Feb. 7, 2006 -- For the millions of viewers watching promotions during Sunday's Super Bowl, as well as for the millions who tuned in to ABC's medical drama "Grey's Anatomy" after the game, the term "code black" has new meaning.
The staff at fictional Seattle Grace Hospital was seen in crisis mode as it dealt with an emergency -- and then came the ominous instructions: "Tell the charge nurse that we have a code black."
On "Grey's Anatomy" that meant a bomb scare. But what would happen at an actual hospital if a bomb were discovered?
Medical professionals across the country told ABC News that their facilities have codes for bomb threats, but they come in an array of colors -- and in the Midwest, code black often refers to a storm. And some don't have a code for explosives.
"Our code black is for severe weather," said Lisa Jones, spokeswoman for La Rabida Children's Hospital in Chicago. "We do not have a bomb scare code."
At Chilton Memorial Hospital in Pompton Plains, N.J., a bomb threat would be a code yellow, which is what's recommended by the New Jersey Healthcare Emergency Codes, said spokeswoman Sally Malech.
"At our hospital, we do have a code yellow for a suspicious object or a bombthreat," said Mary Michaels at Avera McKennan Hospital and University Health Center in Aberdeen, S.D. "Our code black here in the Midwest is actually for a tornado.
"There are other codes as well for disasters involving 14 or fewer victimsand 15 or more victims, hazardous materials spill, utility interruption,fire, missing person (code Adam) and need for evacuation," Michaels said.
Different Terms, Same Alert
At Brigham and Women's Hospital in Boston, the code for a bomb is the opposite. "We don't have a code black at BWH," said spokeswoman Lori Shanks. "We actually use a code white for a bomb threat or suspicious package."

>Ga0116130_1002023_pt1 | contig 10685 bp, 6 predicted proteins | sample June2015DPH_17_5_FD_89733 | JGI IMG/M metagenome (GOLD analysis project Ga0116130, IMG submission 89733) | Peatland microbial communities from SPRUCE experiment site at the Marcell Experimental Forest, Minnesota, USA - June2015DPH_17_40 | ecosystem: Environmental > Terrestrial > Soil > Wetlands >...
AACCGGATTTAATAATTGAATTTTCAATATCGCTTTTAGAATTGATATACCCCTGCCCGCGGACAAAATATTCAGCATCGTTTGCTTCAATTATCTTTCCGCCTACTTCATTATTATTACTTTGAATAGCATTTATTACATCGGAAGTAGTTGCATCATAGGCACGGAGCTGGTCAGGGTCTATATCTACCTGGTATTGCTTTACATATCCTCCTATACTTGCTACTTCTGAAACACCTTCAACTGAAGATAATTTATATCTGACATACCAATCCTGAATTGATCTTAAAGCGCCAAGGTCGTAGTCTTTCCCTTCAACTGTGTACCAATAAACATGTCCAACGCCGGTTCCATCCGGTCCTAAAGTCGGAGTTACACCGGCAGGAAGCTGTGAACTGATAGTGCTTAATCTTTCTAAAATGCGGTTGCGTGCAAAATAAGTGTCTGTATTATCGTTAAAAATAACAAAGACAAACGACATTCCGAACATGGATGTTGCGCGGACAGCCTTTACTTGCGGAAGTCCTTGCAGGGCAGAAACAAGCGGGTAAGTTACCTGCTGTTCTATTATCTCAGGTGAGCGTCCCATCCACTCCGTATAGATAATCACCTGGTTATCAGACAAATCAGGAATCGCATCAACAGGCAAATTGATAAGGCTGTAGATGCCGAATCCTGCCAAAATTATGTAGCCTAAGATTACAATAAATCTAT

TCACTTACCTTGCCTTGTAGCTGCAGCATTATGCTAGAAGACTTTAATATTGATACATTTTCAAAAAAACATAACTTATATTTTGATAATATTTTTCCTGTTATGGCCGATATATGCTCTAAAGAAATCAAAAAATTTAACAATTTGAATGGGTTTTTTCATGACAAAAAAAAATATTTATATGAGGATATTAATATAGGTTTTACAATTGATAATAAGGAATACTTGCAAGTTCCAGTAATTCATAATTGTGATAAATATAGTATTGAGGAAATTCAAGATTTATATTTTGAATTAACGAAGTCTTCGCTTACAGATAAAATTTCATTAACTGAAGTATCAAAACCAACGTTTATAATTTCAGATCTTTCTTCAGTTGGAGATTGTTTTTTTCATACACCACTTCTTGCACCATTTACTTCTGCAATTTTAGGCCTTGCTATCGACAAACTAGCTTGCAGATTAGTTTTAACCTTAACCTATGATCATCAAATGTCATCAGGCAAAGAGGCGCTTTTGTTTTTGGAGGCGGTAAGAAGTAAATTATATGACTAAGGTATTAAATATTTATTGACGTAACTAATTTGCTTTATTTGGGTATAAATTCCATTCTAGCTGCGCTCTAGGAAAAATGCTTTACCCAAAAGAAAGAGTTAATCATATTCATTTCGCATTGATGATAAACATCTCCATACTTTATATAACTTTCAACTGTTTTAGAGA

At hospitals affiliated with St. John Health in southeast Michigan, no one would respond to a code black. "In our system, we use code orange for bomb threats," said spokesman Brian Taylor. "I spoke to a few people here and no one has ever heard of a code black."
At UCSD Medical Center in San Diego, a bomb threat would be a code 10. At Rhode Island Hospital/Hasbro Children's Hospital in Providence, R.I., it's a code green. And at the University of Arkansas for Medical Sciences in Little Rock, Ark., it's a code amber.
But at Mount Auburn Hospital in Cambridge, Mass., Cincinnati Children's Hospital Medical Center and the Ohio State University Medical Center, code black would indicate a bomb scare, and at Memorial Healthcare System in Hollywood, Fla., a bomb scare would be a black alert.
John Patrick, an assistant professor of emergency medicine at Harvard Medical School and a doctor at Mount Auburn Hospital, said the codes at many hospitals come from the Hospital Emergency Incident Command system, a widely used template for disaster management supported by the American Hospital Association.
"Many facilities use code black for a bomb threat," Patrick said.